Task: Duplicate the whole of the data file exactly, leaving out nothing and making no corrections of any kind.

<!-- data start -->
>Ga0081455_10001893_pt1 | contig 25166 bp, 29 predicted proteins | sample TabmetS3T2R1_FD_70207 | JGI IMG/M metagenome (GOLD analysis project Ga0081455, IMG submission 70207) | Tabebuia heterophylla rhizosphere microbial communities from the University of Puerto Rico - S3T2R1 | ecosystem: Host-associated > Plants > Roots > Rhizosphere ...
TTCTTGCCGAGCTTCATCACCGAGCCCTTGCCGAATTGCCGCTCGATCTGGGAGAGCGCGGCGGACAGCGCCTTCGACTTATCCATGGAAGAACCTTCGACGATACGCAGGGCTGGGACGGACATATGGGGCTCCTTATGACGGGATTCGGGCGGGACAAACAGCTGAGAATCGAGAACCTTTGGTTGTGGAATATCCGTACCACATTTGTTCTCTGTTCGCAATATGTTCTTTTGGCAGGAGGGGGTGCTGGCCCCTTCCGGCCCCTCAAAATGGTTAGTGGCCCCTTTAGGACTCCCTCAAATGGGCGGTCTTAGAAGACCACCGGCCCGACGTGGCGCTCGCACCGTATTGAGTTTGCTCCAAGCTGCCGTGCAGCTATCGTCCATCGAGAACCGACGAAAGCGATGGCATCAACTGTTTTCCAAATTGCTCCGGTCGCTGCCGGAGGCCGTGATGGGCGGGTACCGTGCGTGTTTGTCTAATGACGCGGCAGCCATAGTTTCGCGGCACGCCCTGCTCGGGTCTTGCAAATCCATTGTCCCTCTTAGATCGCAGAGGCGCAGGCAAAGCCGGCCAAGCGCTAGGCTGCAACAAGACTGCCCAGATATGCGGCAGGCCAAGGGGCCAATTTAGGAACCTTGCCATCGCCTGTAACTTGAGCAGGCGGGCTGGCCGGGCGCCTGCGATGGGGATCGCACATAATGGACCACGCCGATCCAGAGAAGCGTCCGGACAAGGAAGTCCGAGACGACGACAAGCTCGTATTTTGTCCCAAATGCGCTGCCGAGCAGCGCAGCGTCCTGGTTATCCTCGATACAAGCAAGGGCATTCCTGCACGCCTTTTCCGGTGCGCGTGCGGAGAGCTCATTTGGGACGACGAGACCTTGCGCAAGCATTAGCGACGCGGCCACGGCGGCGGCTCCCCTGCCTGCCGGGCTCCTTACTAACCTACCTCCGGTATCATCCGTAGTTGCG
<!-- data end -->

>Ga0081455_10001893_pt1 | contig 25166 bp, 29 predicted proteins | sample TabmetS3T2R1_FD_70207 | JGI IMG/M metagenome (GOLD analysis project Ga0081455, IMG submission 70207) | Tabebuia heterophylla rhizosphere microbial communities from the University of Puerto Rico - S3T2R1 | ecosystem: Host-associated > Plants > Roots > Rhizosphere ...
TTCTTGCCGAGCTTCATCACCGAGCCCTTGCCGAATTGCCGCTCGATCTGGGAGAGCGCGGCGGACAGCGCCTTCGACTTATCCATGGAAGAACCTTCGACGATACGCAGGGCTGGGACGGACATATGGGGCTCCTTATGACGGGATTCGGGCGGGACAAACAGCTGAGAATCGAGAACCTTTGGTTGTGGAATATCCGTACCACATTTGTTCTCTGTTCGCAATATGTTCTTTTGGCAGGAGGGGGTGCTGGCCCCTTCCGGCCCCTCAAAATGGTTAGTGGCCCCTTTAGGACTCCCTCAAATGGGCGGTCTTAGAAGACCACCGGCCCGACGTGGCGCTCGCACCGTATTGAGTTTGCTCCAAGCTGCCGTGCAGCTATCGTCCATCGAGAACCGACGAAAGCGATGGCATCAACTGTTTTCCAAATTGCTCCGGTCGCTGCCGGAGGCCGTGATGGGCGGGTACCGTGCGTGTTTGTCTAATGACGCGGCAGCCATAGTTTCGCGGCACGCCCTGCTCGGGTCTTGCAAATCCATTGTCCCTCTTAGATCGCAGAGGCGCAGGCAAAGCCGGCCAAGCGCTAGGCTGCAACAAGACTGCCCAGATATGCGGCAGGCCAAGGGGCCAATTTAGGAACCTTGCCATCGCCTGTAACTTGAGCAGGCGGGCTGGCCGGGCGCCTGCGATGGGGATCGCACATAATGGACCACGCCGATCCAGAGAAGCGTCCGGACAAGGAAGTCCGAGACGACGACAAGCTCGTATTTTGTCCCAAATGCGCTGCCGAGCAGCGCAGCGTCCTGGTTATCCTCGATACAAGCAAGGGCATTCCTGCACGCCTTTTCCGGTGCGCGTGCGGAGAGCTCATTTGGGACGACGAGACCTTGCGCAAGCATTAGCGACGCGGCCACGGCGGCGGCTCCCCTGCCTGCCGGGCTCCTTACTAACCTACCTCCGGTATCATCCGTAGTTGCG